An ad-ethics code from Shona Seifert? Surely not

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The ad industry's next big statement on ethics will come from the central personality in its most embarrassing scandal to date: Shona Seifert.

Ms. Seifert, convicted of conspiring to defraud the U.S. government, last week received 18 months in a minimum-security prison, a $125,000 fine, and, in a bit of creative sentencing, an order from a federal judge to create an ethical code for a business she will likely never work in again. Though it's unclear that the former Ogilvy & Mather executive's creation would ever see the light of day, there was nothing ambiguous about the Madison Avenue's feelings about such an ethics lesson: no thanks.

"The 4A's has in place strong standards of practices that have served the industry well over the years," said O. Burtch Drake, president-CEO, the American Association of Advertising Agencies. "I don't see a need for a change or addition to these standards."

Mr. Drake was referring to a one-page document first adopted in 1924 and most recently revised in 1990. It forbids "price claims that are misleading," which pretty much covers the misbehavior of Ms. Seifert as well as Thomas Early, who was also sentenced last week, and other Ogilvy executives who over-billed the federal government on work for its national anti-drug ad account. The conspiracy, which involved doctoring time sheets and orders to staffers to bill hours they didn't work, was the subject of an investigation and trial that sent shivers up the spine of an industry known to be more than a little careless with keeping time sheets and other administrative matters.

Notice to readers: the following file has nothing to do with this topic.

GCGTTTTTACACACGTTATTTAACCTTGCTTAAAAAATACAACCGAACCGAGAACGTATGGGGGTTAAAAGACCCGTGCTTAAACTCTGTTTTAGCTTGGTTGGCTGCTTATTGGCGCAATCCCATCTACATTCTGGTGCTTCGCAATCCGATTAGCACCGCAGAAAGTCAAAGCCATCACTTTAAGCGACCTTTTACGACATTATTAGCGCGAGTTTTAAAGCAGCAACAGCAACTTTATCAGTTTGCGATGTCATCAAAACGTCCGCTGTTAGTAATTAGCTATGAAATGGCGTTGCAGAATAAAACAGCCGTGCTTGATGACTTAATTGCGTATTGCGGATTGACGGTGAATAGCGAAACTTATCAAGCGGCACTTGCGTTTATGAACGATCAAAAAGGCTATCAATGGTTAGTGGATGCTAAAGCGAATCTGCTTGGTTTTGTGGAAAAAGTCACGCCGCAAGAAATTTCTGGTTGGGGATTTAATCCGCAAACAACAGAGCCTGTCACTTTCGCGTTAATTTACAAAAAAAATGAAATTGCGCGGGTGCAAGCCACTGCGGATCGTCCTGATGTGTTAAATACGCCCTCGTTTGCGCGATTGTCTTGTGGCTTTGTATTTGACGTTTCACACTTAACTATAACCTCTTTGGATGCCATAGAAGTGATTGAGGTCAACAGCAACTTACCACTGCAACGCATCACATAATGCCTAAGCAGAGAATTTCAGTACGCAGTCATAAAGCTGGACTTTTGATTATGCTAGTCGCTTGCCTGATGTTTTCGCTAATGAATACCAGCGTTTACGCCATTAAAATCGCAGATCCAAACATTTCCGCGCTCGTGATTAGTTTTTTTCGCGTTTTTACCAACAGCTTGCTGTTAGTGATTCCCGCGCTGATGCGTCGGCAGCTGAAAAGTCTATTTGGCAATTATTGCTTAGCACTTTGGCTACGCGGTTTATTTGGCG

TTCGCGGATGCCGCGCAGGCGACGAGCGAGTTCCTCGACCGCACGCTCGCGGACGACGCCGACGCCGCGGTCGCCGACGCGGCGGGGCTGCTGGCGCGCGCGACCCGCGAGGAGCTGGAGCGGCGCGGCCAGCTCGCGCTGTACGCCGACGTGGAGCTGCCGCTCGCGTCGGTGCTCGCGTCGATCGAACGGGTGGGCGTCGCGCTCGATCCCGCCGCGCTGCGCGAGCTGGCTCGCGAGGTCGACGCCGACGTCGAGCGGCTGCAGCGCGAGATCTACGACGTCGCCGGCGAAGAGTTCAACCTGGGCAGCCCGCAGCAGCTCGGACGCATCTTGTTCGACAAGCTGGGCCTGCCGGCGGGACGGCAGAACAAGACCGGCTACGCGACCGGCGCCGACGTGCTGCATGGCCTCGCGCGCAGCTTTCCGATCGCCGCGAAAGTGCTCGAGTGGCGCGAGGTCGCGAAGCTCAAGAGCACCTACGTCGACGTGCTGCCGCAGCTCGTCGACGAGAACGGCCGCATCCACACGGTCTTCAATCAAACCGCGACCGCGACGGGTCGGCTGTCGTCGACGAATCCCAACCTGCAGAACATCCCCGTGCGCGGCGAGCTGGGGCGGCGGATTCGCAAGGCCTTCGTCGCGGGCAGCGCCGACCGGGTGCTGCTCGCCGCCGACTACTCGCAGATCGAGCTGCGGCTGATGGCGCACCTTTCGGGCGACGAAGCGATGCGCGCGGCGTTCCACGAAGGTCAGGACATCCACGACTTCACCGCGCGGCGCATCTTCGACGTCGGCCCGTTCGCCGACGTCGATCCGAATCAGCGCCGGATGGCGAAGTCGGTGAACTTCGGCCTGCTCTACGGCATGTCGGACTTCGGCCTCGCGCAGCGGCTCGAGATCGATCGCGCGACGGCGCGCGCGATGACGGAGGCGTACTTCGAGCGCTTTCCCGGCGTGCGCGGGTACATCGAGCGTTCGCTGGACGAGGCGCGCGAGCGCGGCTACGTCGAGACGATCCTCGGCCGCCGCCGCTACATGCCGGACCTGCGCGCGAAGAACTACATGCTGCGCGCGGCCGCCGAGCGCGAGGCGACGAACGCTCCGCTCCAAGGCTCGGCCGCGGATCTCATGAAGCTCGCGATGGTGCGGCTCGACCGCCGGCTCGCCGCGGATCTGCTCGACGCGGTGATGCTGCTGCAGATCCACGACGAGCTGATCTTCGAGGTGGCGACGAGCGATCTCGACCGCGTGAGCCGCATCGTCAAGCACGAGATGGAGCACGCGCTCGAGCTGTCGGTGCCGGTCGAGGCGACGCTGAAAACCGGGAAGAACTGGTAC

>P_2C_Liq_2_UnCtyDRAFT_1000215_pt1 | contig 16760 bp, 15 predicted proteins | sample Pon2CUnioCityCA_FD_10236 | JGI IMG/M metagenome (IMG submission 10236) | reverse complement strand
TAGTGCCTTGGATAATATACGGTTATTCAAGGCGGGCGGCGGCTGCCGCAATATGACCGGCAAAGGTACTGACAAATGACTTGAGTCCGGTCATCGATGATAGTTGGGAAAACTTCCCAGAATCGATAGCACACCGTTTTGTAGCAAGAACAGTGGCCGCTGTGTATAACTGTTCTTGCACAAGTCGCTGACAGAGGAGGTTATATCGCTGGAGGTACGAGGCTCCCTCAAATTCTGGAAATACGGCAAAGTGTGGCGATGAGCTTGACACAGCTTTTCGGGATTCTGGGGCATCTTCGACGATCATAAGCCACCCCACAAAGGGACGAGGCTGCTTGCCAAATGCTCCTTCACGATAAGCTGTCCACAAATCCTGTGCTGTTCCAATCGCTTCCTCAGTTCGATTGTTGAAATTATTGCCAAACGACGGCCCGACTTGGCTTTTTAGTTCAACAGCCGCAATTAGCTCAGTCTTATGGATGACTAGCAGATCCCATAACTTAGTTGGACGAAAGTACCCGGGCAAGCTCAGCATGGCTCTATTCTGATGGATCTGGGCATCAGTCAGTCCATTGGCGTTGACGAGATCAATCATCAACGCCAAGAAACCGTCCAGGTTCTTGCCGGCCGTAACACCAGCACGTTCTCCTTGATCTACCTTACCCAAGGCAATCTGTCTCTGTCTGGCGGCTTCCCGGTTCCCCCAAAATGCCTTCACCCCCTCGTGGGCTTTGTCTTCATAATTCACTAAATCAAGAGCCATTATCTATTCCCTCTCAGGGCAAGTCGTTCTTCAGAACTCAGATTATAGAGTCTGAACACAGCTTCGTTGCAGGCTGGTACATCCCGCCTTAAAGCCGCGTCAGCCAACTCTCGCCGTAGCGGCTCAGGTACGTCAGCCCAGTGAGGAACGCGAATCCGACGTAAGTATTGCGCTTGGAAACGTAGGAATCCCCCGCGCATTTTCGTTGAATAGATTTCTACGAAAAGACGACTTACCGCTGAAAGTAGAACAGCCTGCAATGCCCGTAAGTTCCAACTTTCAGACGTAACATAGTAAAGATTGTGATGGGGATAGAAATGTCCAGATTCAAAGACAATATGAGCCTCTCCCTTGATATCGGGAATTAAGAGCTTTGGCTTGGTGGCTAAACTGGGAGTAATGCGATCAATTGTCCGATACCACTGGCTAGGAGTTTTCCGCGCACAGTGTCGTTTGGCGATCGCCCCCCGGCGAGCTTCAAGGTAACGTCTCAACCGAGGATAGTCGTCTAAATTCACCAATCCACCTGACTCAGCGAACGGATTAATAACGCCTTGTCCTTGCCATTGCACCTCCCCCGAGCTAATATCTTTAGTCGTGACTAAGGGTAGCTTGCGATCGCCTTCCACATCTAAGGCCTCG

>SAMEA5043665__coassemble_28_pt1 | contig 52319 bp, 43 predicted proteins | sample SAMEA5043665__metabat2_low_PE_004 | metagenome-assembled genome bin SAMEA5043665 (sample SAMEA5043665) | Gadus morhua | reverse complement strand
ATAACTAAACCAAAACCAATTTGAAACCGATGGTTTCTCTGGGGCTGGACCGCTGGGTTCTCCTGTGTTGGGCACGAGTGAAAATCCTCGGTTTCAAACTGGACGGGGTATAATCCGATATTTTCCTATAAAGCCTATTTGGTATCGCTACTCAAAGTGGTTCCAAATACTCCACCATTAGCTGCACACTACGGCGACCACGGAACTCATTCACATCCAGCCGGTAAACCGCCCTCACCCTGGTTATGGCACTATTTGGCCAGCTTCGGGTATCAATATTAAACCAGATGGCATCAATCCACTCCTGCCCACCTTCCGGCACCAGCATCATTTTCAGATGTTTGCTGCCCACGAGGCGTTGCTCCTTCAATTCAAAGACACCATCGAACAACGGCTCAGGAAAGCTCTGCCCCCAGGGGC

That sloppiness was used to little avail by the attorneys of Ms. Seifert and Mr. Early during their February trial. A jury convicted them on one count of conspiracy to defraud and nine counts of filing false claims. (Read more: QwikFIND aaq35e)

Judge Berman even referenced the industry's "culture of carelessness" at the sentencing hearings last week-then promptly slapped them with prison terms. Mr. Early is to serve 14 months and pay a $10,000 fine.

Both are expected to surrender to authorities in September.

It was difficult to find anyone who thinks the industry needs another ethics statement. And some observers were quick to point out that in addition to the 4A's standards, the holding companies and individual agencies maintain their own policies.

"The number of excesses in the agency business are very few compared to most industries," said Bill Nicholson, a former 4A's official who's now a consultant at A-Team Advisors.

Plus, a code from Ms. Seifert wouldn't possess much credibility.

"There are many people in the industry who understand what's right or wrong and are far better equipped than Shona to write an ethics statement," Mr. Nicholson said.

It was unclear what Judge Berman's motive was in requiring Ms. Seifert to write the code. Based on his demeanor and his willingness to consider a variety of factors in the sentences, he seemed less interested in heaping another indignity upon Ms. Seifert than he did in filling what he saw as a vacuum.

As he put it at Ms. Seifert's hearing: "This case is about slippage in ethics, perhaps an absence of an ethics code."

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